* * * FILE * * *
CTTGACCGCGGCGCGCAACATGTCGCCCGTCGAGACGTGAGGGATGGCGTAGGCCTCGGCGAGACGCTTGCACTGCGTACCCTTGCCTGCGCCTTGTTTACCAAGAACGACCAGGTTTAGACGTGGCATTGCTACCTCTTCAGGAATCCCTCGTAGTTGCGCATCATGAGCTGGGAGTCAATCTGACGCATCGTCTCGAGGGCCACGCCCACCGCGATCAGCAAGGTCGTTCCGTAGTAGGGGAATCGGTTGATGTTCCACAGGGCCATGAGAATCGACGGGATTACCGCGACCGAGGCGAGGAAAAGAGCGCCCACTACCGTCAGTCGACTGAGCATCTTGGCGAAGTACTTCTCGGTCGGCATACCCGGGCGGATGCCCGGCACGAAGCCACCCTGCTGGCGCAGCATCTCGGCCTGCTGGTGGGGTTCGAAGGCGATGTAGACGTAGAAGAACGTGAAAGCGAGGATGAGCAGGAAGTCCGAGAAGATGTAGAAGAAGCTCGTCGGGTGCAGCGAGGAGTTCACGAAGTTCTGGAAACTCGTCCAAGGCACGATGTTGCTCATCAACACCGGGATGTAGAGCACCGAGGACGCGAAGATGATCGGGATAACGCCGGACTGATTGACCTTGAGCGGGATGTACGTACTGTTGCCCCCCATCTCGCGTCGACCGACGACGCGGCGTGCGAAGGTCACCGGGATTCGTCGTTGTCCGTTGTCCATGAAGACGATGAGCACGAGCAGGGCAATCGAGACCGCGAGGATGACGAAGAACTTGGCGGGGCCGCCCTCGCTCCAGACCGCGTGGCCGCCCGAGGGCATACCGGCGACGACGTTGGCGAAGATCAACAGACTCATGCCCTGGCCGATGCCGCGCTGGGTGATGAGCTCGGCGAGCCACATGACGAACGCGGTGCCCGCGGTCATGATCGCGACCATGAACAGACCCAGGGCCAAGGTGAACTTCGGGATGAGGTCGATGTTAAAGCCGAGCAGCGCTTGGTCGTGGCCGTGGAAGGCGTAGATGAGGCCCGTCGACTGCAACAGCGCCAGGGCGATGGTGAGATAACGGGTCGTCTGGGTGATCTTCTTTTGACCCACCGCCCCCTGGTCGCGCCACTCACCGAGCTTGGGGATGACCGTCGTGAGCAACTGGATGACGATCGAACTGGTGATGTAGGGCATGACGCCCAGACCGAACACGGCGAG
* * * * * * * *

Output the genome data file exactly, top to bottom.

CTTGACCGCGGCGCGCAACATGTCGCCCGTCGAGACGTGAGGGATGGCGTAGGCCTCGGCGAGACGCTTGCACTGCGTACCCTTGCCTGCGCCTTGTTTACCAAGAACGACCAGGTTTAGACGTGGCATTGCTACCTCTTCAGGAATCCCTCGTAGTTGCGCATCATGAGCTGGGAGTCAATCTGACGCATCGTCTCGAGGGCCACGCCCACCGCGATCAGCAAGGTCGTTCCGTAGTAGGGGAATCGGTTGATGTTCCACAGGGCCATGAGAATCGACGGGATTACCGCGACCGAGGCGAGGAAAAGAGCGCCCACTACCGTCAGTCGACTGAGCATCTTGGCGAAGTACTTCTCGGTCGGCATACCCGGGCGGATGCCCGGCACGAAGCCACCCTGCTGGCGCAGCATCTCGGCCTGCTGGTGGGGTTCGAAGGCGATGTAGACGTAGAAGAACGTGAAAGCGAGGATGAGCAGGAAGTCCGAGAAGATGTAGAAGAAGCTCGTCGGGTGCAGCGAGGAGTTCACGAAGTTCTGGAAACTCGTCCAAGGCACGATGTTGCTCATCAACACCGGGATGTAGAGCACCGAGGACGCGAAGATGATCGGGATAACGCCGGACTGATTGACCTTGAGCGGGATGTACGTACTGTTGCCCCCCATCTCGCGTCGACCGACGACGCGGCGTGCGAAGGTCACCGGGATTCGTCGTTGTCCGTTGTCCATGAAGACGATGAGCACGAGCAGGGCAATCGAGACCGCGAGGATGACGAAGAACTTGGCGGGGCCGCCCTCGCTCCAGACCGCGTGGCCGCCCGAGGGCATACCGGCGACGACGTTGGCGAAGATCAACAGACTCATGCCCTGGCCGATGCCGCGCTGGGTGATGAGCTCGGCGAGCCACATGACGAACGCGGTGCCCGCGGTCATGATCGCGACCATGAACAGACCCAGGGCCAAGGTGAACTTCGGGATGAGGTCGATGTTAAAGCCGAGCAGCGCTTGGTCGTGGCCGTGGAAGGCGTAGATGAGGCCCGTCGACTGCAACAGCGCCAGGGCGATGGTGAGATAACGGGTCGTCTGGGTGATCTTCTTTTGACCCACCGCCCCCTGGTCGCGCCACTCACCGAGCTTGGGGATGACCGTCGTGAGCAACTGGATGACGATCGAACTGGTGATGTAGGGCATGACGCCCAGACCGAACACGGCGAG